Effect of El Niño Event on Adenoviral Diversity on South American Fur Seals (Arctophoca australis) and Humboldt Penguins (Spheniscus humboldti)
IAAAM 2016
Galaxia Cortes-Hinojosa1*; Michael J. Adkesson2; Susana Cárdenas-Alayza2,3; Mauricio Seguel4; Héctor Pavés5; James Wellehan Jr.6
1Biology Department, University of Florida, Gainesville, FL, USA; 2Chicago Zoological Society, Brookfield Zoo, Brookfield, IL, USA; 3Center for Environmental Sustainability, Cayetano-Heredia University, Armendariz, Miraflores, Lima, Peru; 4Department of Pathology, College of Veterinary Medicine, University of Georgia, Athens, GA, USA; 5Laboratory of Studies on Biology and Conservation of Aquatic Mammals and Sea Birds, Universidad Austral de Chile, Valdivia, Chile; 6Department of Small Animal Clinical Sciences, College of Veterinary Medicine, University of Florida, Gainesville, FL, USA


Environmental changes have major effects on the health of marine animals, especially in critical life stages. Small changes in productivity around breeding sites can affect the body condition index in juvenile Humboldt penguins. El Niño events change the normal patterns of the Humboldt upwelling, and significantly reduce the productivity of the system at a larger scale, generating mortalities, especially on juveniles. The effects of infectious diseases on South American fur seals (SAFS, Arctophoca australis) and Humboldt penguins (HP, Spheniscus humboldti) have received limited study, and the effects of environmental conditions on viral diversity in these animals have not been previously investigated. Adenoviruses are found in diverse vertebrates, with strong host fidelity.1 Mastadenoviruses have only been found in mammalian hosts, and aviadenoviruses have only been found in birds.1 Currently, there is a poor understanding of greater adenoviral diversity and ecology. We screened a Chilean and a Peruvian breeding colony using nested pan-adenoviral primers.2 We evaluated differences on adenoviral diversity between an El Niño and a normal year in juveniles of SAFS. We identified 4 mastadenoviruses, 4 aviadenoviruses and a siadenovirus in SAFS. Concurrent investigation of adenoviruses in HP at the same Peruvian site revealed 3 mastadenoviruses, 2 aviadenoviruses, and 3 siadenoviruses on HP. One aviadenovirus was detected in both HP and SAFS, suggesting a host jump. All aviadenoviruses in SAFS were detected in pups during an El Niño suggesting that environmental conditions can expose or alter susceptibility to viruses other than the common virome of the species. This is the first report of aviadenoviruses in marine mammals and mastadenoviruses in birds, and suggests that further viral diversity studies in sites with high density mixed species populations are warranted.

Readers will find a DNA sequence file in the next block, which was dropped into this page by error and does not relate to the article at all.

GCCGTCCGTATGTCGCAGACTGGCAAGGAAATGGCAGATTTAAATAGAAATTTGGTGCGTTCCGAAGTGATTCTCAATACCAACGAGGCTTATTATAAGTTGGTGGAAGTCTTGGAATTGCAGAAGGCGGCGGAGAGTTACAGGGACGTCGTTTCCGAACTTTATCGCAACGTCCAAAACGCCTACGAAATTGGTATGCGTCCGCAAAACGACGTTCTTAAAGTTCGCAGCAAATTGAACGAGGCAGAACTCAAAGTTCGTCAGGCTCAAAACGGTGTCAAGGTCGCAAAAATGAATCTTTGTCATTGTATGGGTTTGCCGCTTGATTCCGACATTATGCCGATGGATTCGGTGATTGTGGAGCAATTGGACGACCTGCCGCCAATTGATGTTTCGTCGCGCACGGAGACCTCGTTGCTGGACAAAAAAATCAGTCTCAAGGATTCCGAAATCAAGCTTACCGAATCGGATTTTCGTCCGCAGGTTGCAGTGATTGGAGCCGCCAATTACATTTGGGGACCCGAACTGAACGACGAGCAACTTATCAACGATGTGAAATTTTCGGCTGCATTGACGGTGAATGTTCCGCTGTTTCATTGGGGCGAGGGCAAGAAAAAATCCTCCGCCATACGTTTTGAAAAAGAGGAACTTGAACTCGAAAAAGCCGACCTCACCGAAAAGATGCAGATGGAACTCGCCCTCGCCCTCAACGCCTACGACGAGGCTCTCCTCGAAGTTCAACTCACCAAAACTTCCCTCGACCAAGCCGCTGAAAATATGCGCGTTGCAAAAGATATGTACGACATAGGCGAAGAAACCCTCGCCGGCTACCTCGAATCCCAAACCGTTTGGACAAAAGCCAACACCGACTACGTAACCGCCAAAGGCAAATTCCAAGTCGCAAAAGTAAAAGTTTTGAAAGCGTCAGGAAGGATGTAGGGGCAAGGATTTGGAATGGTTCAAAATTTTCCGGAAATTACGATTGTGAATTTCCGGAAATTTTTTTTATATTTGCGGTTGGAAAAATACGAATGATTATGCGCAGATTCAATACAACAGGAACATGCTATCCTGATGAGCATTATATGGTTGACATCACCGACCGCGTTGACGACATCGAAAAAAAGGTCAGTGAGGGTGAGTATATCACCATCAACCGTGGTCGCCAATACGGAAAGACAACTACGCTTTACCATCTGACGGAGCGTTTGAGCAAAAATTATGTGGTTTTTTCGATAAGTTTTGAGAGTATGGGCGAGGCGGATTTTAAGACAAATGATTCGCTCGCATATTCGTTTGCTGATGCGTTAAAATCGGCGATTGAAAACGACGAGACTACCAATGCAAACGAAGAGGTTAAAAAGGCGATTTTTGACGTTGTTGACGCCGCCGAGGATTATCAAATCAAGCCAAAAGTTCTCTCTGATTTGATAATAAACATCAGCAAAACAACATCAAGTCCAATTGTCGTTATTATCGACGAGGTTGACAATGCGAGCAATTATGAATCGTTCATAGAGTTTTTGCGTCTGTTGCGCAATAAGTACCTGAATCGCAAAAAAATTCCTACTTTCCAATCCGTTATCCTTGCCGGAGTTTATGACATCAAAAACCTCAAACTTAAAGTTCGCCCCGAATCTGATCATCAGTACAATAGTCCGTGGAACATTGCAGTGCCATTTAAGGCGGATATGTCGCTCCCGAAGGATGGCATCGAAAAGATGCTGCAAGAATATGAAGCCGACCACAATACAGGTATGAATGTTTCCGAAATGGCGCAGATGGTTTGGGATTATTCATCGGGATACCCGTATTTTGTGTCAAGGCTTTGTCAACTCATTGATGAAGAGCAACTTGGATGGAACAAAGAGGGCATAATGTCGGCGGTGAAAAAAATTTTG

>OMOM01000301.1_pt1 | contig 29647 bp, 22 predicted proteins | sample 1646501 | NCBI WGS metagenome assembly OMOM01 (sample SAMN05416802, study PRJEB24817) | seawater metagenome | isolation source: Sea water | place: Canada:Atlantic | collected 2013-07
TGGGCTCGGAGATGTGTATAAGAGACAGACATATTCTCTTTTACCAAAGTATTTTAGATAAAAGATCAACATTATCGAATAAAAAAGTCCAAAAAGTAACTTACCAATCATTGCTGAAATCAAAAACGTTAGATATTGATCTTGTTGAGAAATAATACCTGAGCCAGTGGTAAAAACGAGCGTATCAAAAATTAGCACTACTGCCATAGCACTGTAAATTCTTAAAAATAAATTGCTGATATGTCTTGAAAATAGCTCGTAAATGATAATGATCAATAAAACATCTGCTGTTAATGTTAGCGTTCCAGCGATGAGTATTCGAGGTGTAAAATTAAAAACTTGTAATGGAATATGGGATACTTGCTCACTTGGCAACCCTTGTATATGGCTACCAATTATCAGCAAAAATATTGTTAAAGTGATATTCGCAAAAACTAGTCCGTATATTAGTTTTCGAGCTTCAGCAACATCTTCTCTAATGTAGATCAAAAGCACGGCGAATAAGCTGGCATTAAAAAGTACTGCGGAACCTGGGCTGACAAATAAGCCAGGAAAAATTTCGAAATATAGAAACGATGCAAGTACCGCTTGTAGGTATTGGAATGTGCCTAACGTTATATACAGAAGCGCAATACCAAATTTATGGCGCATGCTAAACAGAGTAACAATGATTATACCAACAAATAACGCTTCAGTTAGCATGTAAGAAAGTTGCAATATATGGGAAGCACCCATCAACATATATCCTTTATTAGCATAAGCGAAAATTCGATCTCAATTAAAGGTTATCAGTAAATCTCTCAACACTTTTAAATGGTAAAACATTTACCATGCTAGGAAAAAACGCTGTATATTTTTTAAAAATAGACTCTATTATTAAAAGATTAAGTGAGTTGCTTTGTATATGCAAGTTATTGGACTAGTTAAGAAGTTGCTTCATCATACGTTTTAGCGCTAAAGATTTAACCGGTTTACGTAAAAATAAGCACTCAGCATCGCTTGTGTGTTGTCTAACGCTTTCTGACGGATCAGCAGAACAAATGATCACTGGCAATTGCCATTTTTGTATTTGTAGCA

The authors with to thank Dr. Gwen Jankowski, Dr. Matt Allender, Marco Cardeña, and Franco Garcia for their assistance with this project. Partial funding for sample collection was provided by the Chicago Zoological Society, the Chicago Board of Trade Endangered Species Fund, and the Saint Louis Zoo WildCare Center.

* Presenting author

Literature Cited

1.  Harrach B, Benkö M, Both GW, Brown M, Davison AJ, Echavarría M, Hess M, Jones MS, Kajon A, Lehmkuhl HD, Mautner V, Mittal SK, Wadell G. Family Adenoviridae. In: King A, Adams M, Carstens E, Lefkowitz E, eds. Virus Taxonomy: Ninth Report of the International Committee on Taxonomy of Viruses. New York: Elsevier; 2011:125–141.

2.  Wellehan JF, Johnson AJ, Harrach B, Benkö M, Pessier AP, Johnson CM, Garner MM, Childress A, Jacobson ER. Detection and analysis of six lizard adenoviruses by consensus primer PCR provides further evidence of a reptilian origin for the atadenoviruses. Journal of Virology. 2004;78:13366–13369.


Speaker Information
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Galaxia Cortes-Hinojosa, DVM, MSc, PhD
Biology Department
University of Florida
Gainesville, FL, USA

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